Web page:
Barbra Streisand, once a “Funny Girl” and not so “Funny Lady,” now channeling Che Guevara (see her appearance at the Oscars), does not understand apologies. Her apology regarding her bizarre remarks about Michael Jackson and the documentary, “Leaving Neverland,” were an act of moral disengagement, not remorse, “I am profoundly sorry for any pain or misunderstanding I caused by not choosing my words more carefully about Michael Jackson and his actions.”
Choosing your words carefully? Ms. Streisand said that the boys in the documentary who spoke of their molestation (something a bit more than actions) were at least not killed by what happened. Ah, escaping death is the measure for appropriate conduct. Then there was the passing judgment on the parents — their fault for allowing the kids to stay overnight. And the kids? Well, in Ms. Streisand’s mind and words, they were “thrilled” to be with them.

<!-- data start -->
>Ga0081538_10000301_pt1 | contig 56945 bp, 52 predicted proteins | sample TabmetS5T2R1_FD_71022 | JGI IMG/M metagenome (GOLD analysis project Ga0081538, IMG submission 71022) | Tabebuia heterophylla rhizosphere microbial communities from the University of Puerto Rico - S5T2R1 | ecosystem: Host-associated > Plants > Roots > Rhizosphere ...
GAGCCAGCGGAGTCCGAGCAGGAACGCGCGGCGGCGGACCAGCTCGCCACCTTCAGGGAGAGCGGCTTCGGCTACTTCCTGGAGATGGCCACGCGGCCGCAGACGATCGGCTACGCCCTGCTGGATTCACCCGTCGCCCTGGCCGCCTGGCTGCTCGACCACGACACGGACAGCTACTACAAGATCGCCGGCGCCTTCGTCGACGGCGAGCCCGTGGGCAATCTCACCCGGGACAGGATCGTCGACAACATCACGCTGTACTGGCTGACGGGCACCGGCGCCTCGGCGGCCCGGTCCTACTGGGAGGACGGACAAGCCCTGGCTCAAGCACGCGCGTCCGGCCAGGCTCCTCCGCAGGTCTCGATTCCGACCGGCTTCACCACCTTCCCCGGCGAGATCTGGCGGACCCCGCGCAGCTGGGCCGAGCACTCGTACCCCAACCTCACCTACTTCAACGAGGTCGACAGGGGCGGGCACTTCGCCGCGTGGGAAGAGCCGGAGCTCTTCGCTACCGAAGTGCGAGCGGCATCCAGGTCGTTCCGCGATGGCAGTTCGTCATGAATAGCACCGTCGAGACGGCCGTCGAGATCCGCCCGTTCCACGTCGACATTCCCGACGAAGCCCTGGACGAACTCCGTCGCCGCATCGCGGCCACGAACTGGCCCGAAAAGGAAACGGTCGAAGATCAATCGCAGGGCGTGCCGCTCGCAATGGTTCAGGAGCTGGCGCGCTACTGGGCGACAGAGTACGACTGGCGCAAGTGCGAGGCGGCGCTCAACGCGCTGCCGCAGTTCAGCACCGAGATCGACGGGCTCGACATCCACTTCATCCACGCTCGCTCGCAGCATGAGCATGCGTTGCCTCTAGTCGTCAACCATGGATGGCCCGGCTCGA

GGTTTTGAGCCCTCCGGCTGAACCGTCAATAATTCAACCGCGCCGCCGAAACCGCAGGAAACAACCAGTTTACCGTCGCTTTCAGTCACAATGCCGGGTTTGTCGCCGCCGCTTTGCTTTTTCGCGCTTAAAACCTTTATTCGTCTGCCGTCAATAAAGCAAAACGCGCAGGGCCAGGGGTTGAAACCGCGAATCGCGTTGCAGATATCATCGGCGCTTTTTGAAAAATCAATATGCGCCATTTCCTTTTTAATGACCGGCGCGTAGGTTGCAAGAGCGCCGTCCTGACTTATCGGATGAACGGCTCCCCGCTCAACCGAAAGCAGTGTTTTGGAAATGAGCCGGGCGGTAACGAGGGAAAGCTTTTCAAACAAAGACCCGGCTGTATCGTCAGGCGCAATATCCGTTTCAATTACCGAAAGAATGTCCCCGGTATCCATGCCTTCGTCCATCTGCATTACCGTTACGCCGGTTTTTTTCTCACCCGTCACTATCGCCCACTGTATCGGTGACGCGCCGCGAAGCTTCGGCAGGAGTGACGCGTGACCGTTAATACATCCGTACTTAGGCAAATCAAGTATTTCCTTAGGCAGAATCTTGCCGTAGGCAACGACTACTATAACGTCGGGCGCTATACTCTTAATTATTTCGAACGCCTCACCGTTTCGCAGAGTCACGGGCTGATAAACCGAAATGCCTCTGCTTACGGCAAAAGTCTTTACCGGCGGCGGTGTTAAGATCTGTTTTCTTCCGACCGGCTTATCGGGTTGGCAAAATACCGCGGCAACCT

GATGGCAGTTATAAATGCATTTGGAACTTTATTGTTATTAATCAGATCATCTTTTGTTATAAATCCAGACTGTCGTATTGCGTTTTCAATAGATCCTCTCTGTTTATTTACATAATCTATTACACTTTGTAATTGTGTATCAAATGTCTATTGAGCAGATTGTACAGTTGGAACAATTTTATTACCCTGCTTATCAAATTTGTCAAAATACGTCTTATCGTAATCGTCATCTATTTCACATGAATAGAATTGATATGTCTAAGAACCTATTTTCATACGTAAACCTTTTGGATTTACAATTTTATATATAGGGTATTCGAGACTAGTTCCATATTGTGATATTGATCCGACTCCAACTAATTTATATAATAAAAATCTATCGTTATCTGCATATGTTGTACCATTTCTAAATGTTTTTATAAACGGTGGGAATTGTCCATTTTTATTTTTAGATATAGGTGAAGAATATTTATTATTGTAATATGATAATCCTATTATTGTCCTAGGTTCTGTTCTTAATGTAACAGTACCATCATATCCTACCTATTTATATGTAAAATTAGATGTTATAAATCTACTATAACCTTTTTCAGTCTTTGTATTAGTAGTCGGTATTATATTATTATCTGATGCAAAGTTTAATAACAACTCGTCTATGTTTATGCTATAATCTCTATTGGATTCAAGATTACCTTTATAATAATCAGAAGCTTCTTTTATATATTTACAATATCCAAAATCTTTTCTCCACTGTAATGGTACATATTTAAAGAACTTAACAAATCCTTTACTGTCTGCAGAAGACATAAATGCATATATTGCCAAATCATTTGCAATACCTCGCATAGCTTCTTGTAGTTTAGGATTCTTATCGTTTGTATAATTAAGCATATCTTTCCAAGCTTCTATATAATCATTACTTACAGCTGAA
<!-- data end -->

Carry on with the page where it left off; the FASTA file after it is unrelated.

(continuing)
An apology means that you are sorry for what you said because it was wrong. You are not sorry for misunderstandings that resulted. You say you were wrong in what you said because “deep remorse” is not possible unless and until you acknowledge the errors. Saying you did not choose your words carefully does not address content.
Meanwhile, Diana Ross is tweeting her song titles to end the conversation, “STOP IN THE NAME OF LOVE.” It is not clear that halting discussion of what these men say happened to them as young boys in Mr. Jackson’s home is a resolution. The failure to review whether the criminal justice system and we as a society responded appropriately at the time awards an escape from the uncomfortable introspection we need to do. Ms. Streisand and Ms. Ross surely understand, as women who have portrayed victims of injustice, that films serve as a force of reckoning, review, and change. Denial and plugging our ears while humming tunes from the Supremes do not get at the issue of pedophilia and what we are doing or perhaps not doing to address it.